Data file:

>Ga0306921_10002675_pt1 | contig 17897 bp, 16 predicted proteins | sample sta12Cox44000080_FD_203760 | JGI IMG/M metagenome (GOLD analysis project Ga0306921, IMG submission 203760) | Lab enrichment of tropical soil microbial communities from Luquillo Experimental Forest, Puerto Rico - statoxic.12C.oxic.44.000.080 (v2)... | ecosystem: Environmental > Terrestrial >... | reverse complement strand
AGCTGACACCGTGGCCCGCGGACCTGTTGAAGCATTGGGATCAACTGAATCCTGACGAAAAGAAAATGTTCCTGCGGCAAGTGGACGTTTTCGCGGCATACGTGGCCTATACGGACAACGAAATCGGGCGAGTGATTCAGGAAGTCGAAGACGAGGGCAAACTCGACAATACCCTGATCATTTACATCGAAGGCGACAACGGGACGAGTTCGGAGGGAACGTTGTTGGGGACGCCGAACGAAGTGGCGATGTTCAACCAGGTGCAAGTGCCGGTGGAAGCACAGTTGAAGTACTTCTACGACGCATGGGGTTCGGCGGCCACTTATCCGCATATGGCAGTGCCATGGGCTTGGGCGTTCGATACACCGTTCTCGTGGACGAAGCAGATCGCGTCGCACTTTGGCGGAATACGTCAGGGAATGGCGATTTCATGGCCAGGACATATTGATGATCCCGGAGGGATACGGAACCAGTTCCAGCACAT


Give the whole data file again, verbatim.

>Ga0306921_10002675_pt1 | contig 17897 bp, 16 predicted proteins | sample sta12Cox44000080_FD_203760 | JGI IMG/M metagenome (GOLD analysis project Ga0306921, IMG submission 203760) | Lab enrichment of tropical soil microbial communities from Luquillo Experimental Forest, Puerto Rico - statoxic.12C.oxic.44.000.080 (v2)... | ecosystem: Environmental > Terrestrial >... | reverse complement strand
AGCTGACACCGTGGCCCGCGGACCTGTTGAAGCATTGGGATCAACTGAATCCTGACGAAAAGAAAATGTTCCTGCGGCAAGTGGACGTTTTCGCGGCATACGTGGCCTATACGGACAACGAAATCGGGCGAGTGATTCAGGAAGTCGAAGACGAGGGCAAACTCGACAATACCCTGATCATTTACATCGAAGGCGACAACGGGACGAGTTCGGAGGGAACGTTGTTGGGGACGCCGAACGAAGTGGCGATGTTCAACCAGGTGCAAGTGCCGGTGGAAGCACAGTTGAAGTACTTCTACGACGCATGGGGTTCGGCGGCCACTTATCCGCATATGGCAGTGCCATGGGCTTGGGCGTTCGATACACCGTTCTCGTGGACGAAGCAGATCGCGTCGCACTTTGGCGGAATACGTCAGGGAATGGCGATTTCATGGCCAGGACATATTGATGATCCCGGAGGGATACGGAACCAGTTCCAGCACAT